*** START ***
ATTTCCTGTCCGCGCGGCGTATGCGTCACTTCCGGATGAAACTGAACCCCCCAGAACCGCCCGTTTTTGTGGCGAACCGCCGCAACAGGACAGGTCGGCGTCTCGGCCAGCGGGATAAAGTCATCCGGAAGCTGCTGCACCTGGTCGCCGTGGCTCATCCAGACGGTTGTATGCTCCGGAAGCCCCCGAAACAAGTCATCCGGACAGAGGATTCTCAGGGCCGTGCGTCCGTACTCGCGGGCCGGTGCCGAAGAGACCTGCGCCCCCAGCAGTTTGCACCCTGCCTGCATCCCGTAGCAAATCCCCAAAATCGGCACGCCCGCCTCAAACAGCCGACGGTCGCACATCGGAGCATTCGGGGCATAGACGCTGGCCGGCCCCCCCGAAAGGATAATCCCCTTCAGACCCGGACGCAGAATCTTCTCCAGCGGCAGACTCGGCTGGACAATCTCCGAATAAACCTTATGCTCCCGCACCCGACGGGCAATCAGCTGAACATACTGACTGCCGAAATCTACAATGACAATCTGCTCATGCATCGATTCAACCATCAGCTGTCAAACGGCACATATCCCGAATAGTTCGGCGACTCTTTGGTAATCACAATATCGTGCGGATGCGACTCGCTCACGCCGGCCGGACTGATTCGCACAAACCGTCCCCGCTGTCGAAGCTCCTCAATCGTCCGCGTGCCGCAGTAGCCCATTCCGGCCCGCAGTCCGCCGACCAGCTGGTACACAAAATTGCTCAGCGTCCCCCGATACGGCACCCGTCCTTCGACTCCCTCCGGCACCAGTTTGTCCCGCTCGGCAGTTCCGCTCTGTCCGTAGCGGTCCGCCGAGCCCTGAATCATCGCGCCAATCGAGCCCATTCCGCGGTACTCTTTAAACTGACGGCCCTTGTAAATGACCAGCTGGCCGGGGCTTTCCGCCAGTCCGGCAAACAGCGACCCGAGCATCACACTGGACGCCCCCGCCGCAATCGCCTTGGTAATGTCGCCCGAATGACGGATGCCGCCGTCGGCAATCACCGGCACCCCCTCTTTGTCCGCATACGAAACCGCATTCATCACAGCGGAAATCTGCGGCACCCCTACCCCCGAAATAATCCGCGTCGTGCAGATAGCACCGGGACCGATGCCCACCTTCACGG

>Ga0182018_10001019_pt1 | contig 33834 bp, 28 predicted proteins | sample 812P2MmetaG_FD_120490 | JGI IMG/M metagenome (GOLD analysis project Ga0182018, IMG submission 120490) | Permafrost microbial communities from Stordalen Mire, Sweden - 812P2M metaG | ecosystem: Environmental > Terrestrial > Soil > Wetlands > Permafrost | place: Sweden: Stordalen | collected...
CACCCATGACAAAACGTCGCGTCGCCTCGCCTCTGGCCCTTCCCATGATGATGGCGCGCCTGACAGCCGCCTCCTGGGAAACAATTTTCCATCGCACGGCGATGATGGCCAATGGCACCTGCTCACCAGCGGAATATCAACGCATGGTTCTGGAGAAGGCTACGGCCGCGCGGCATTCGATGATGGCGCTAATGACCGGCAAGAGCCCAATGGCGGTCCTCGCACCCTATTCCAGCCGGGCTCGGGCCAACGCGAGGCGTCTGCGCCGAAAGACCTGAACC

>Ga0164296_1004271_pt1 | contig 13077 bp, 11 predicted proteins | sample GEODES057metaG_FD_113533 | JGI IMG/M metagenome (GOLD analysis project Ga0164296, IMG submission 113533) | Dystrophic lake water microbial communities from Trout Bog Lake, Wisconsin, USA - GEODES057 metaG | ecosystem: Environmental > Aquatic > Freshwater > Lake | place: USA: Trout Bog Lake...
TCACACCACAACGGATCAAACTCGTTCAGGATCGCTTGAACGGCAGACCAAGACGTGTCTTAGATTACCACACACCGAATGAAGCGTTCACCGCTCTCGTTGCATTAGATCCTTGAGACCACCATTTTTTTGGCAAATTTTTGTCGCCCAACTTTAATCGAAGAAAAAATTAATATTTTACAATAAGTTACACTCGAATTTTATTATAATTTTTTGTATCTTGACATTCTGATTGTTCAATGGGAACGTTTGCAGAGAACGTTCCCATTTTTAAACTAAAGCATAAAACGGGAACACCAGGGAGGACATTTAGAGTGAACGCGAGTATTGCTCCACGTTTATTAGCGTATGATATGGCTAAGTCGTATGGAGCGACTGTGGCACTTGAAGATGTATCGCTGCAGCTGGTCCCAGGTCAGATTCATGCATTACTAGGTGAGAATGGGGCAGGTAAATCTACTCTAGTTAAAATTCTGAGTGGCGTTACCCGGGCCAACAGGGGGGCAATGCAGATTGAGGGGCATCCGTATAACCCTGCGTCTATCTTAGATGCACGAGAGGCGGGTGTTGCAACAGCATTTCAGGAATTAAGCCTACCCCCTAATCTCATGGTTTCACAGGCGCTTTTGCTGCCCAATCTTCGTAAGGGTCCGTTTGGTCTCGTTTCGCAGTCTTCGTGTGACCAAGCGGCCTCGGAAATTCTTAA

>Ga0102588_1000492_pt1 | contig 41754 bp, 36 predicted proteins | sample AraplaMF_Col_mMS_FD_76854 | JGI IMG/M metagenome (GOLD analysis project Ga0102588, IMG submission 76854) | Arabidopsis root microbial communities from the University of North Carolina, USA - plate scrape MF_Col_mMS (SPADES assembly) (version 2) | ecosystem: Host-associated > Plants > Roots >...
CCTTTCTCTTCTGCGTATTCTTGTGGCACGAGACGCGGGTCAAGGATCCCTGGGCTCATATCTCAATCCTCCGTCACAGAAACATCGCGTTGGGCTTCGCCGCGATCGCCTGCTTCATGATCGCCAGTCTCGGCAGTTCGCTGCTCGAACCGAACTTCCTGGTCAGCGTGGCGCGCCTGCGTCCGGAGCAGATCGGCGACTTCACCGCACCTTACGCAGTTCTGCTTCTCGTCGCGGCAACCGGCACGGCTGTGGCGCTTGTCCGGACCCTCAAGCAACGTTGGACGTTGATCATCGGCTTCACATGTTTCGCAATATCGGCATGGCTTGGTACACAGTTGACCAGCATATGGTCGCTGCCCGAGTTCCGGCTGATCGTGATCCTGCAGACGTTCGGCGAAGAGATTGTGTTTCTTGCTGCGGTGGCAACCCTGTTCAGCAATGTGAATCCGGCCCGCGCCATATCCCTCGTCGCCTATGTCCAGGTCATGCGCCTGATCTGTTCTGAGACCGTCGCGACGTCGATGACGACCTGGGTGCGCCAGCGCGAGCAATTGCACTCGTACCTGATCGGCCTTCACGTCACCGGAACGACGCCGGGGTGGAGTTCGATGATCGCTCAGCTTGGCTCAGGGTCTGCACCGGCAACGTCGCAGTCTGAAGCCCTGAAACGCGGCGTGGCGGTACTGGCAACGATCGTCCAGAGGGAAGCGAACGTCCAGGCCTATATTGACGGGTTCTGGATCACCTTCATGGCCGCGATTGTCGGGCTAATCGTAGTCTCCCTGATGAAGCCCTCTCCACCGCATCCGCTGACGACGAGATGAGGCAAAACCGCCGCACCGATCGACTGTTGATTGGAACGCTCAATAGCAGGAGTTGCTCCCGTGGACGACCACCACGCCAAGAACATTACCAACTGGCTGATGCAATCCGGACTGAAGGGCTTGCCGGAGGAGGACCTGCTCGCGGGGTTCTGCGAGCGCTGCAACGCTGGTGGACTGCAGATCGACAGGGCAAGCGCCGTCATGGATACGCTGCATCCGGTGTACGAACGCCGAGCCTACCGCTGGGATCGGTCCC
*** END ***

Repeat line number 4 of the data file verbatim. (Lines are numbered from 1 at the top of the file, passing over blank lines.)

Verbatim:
>Ga0164296_1004271_pt1 | contig 13077 bp, 11 predicted proteins | sample GEODES057metaG_FD_113533 | JGI IMG/M metagenome (GOLD analysis project Ga0164296, IMG submission 113533) | Dystrophic lake water microbial communities from Trout Bog Lake, Wisconsin, USA - GEODES057 metaG | ecosystem: Environmental > Aquatic > Freshwater > Lake | place: USA: Trout Bog Lake...